Suppose now that $\rk \mathfrak g > 1$, and $\mathfrak g$ acts on $\Rad(L)$ nontrivially.
Then taking $x\in \mathfrak g$ with a nontrivial action on $\Rad(L)$,
and the Cartan subalgebra $H$ of $\mathfrak g$ of dimension $>1$ containing $x$,
we get a subalgebra $H \inplus \Rad(L)$ of $L$ which is not minimal nonabelian.
Hence in the case $\rk \mathfrak g > 1$, $\Rad(L)$ is a trivial
(and then, obviously, $1$-dimensional) $\mathfrak g$-module, and we arrive at
case (\ref{case-sum-simple-mna-1}).
If $\rk \mathfrak g = 1$, then $\mathfrak g$ is $3$-dimensional.
If some nonzero $x\in \mathfrak g$ acts on $\Rad(L)$ trivially, then so is
$[x,\mathfrak g]$, and, since $\mathfrak g$ is
generated by the latter subspace, the whole $\mathfrak g$ acts on $\Rad(L)$
trivially, a case covered by (\ref{case-sum-simple-mna-1}). Assume that
any nonzero $x\in \mathfrak g$ acts on $\Rad(L)$ nontrivially.
The Lie subalgebra $Kx \inplus \Rad(L)$ contains, in its turn, a subalgebra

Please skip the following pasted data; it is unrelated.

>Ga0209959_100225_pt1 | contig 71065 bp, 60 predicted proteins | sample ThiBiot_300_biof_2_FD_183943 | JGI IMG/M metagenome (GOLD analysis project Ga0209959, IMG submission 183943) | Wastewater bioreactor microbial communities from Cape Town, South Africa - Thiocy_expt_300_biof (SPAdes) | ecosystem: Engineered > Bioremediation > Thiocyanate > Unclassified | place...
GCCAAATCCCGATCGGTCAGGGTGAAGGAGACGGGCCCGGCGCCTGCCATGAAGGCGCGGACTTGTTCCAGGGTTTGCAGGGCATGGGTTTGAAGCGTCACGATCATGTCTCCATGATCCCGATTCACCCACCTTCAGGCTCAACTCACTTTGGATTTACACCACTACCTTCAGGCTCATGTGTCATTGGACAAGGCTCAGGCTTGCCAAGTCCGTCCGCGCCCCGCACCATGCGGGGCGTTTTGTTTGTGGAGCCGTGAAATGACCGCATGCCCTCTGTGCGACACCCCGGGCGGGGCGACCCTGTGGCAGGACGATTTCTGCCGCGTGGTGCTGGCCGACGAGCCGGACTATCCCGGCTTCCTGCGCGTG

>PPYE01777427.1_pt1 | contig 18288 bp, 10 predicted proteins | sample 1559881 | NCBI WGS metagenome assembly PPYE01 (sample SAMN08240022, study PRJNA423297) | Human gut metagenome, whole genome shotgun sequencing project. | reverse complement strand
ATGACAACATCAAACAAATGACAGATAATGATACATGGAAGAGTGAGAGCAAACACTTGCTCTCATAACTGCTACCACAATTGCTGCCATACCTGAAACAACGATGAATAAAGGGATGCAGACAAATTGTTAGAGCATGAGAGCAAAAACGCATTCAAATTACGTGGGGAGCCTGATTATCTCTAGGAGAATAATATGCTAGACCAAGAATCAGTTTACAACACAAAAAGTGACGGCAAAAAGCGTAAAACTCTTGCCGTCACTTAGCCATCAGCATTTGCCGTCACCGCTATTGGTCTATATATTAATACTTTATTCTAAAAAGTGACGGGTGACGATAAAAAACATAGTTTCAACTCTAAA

$Kx \inplus V$ for any proper $\ad x$-invariant subspace $V$ of $\Rad (L)$,
what shows that $x$ acts trivially on $V$. Letting here $V$ to be
the Fitting $1$-component with respect to the $x$-action on $\Rad(L)$,
we see that $\Rad(L) = V$, what means that $x$ acts on
$\Rad(L)$ nondegenerately, and hence, irreducibly.
We arrive at case (\ref{case-semidirect-nonabelian}).
It remains to consider the case of $L$ solvable. Take any subspace $A$ of
$L$ of codimension $1$ containing $[L,L]$, and a complimentary $1$-dimensional
subspace:
\begin{equation}\label{eq-sum}
L = Kt \dotplus A ,
\end{equation}
$\ad t$ acts on $A$. Since $A$ is a proper ideal
of $L$, it is either abelian or minimal nonabelian. In the former case, we
arrive at the semidirect sum $Kt \inplus A$, and it is
easy to see that any proper nonabelian subalgebra of $L$ is isomorphic to the
semidirect sum $Kt \inplus V$, where $V$ is a proper